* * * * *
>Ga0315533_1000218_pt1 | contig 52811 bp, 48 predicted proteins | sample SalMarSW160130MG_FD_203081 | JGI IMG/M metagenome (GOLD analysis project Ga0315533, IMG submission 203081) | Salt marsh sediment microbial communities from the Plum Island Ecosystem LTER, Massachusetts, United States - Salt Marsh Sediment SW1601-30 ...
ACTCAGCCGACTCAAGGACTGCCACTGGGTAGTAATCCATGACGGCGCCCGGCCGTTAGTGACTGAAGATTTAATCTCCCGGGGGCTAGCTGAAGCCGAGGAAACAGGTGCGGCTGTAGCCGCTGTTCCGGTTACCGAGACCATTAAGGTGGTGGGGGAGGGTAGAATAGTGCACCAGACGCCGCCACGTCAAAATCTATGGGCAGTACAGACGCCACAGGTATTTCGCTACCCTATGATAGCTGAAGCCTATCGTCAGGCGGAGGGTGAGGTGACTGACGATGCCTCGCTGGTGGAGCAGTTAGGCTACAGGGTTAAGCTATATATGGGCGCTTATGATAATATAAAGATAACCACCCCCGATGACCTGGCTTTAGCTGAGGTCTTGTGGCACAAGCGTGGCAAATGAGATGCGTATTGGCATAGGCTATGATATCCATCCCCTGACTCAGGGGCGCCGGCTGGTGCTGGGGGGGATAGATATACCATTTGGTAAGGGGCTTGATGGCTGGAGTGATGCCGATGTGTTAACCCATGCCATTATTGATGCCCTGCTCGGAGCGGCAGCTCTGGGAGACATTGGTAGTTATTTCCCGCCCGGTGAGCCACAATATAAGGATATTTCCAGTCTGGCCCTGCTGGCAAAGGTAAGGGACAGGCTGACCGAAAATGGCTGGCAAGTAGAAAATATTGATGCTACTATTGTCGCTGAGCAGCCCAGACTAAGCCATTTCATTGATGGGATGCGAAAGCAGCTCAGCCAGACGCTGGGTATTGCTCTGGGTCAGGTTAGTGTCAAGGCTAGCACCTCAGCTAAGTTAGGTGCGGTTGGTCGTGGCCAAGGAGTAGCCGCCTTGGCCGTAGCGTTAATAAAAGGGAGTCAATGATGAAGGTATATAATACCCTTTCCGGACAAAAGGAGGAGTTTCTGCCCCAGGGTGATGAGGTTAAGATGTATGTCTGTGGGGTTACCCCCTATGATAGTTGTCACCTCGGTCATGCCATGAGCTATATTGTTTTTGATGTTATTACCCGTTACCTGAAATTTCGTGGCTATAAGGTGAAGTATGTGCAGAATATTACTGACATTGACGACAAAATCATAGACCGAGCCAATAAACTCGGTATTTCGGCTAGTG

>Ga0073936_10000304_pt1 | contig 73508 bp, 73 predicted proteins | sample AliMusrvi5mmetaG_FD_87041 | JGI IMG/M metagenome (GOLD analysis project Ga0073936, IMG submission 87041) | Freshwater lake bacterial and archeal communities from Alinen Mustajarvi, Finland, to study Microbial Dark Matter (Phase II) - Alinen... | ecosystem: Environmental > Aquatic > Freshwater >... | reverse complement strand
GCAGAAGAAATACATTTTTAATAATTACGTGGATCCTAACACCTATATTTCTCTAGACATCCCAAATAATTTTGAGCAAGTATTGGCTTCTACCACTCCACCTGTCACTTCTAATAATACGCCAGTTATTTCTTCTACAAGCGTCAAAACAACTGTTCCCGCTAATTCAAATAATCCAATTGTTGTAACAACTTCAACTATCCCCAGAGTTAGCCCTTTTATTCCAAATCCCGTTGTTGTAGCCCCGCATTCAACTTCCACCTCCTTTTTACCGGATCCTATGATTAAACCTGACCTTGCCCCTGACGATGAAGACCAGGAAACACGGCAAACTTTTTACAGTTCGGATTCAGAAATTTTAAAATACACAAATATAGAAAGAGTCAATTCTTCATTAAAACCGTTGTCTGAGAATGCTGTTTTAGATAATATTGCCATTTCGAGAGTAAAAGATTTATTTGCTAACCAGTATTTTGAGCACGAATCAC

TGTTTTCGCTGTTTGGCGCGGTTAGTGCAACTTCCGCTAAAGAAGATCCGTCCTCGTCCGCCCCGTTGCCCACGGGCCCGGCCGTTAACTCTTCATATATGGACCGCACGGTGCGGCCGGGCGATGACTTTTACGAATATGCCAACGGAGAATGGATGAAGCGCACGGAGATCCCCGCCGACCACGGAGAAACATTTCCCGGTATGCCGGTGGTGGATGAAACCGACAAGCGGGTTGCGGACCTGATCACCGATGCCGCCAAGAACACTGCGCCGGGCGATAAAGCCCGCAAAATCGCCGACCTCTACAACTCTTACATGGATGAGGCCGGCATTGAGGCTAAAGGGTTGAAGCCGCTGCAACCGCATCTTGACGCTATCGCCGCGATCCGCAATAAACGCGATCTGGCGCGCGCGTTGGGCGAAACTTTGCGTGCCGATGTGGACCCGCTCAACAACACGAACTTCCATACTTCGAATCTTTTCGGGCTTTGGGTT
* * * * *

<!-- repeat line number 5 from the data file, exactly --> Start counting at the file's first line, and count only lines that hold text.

TGTTTTCGCTGTTTGGCGCGGTTAGTGCAACTTCCGCTAAAGAAGATCCGTCCTCGTCCGCCCCGTTGCCCACGGGCCCGGCCGTTAACTCTTCATATATGGACCGCACGGTGCGGCCGGGCGATGACTTTTACGAATATGCCAACGGAGAATGGATGAAGCGCACGGAGATCCCCGCCGACCACGGAGAAACATTTCCCGGTATGCCGGTGGTGGATGAAACCGACAAGCGGGTTGCGGACCTGATCACCGATGCCGCCAAGAACACTGCGCCGGGCGATAAAGCCCGCAAAATCGCCGACCTCTACAACTCTTACATGGATGAGGCCGGCATTGAGGCTAAAGGGTTGAAGCCGCTGCAACCGCATCTTGACGCTATCGCCGCGATCCGCAATAAACGCGATCTGGCGCGCGCGTTGGGCGAAACTTTGCGTGCCGATGTGGACCCGCTCAACAACACGAACTTCCATACTTCGAATCTTTTCGGGCTTTGGGTT